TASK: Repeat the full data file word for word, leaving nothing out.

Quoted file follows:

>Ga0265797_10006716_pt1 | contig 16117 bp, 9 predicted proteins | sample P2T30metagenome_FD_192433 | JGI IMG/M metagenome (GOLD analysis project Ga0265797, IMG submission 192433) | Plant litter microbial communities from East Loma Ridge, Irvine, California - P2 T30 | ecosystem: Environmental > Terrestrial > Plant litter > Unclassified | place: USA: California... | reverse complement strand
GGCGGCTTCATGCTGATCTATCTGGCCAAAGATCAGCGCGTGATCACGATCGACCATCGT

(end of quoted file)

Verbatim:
>Ga0265797_10006716_pt1 | contig 16117 bp, 9 predicted proteins | sample P2T30metagenome_FD_192433 | JGI IMG/M metagenome (GOLD analysis project Ga0265797, IMG submission 192433) | Plant litter microbial communities from East Loma Ridge, Irvine, California - P2 T30 | ecosystem: Environmental > Terrestrial > Plant litter > Unclassified | place: USA: California... | reverse complement strand
GGCGGCTTCATGCTGATCTATCTGGCCAAAGATCAGCGCGTGATCACGATCGACCATCGT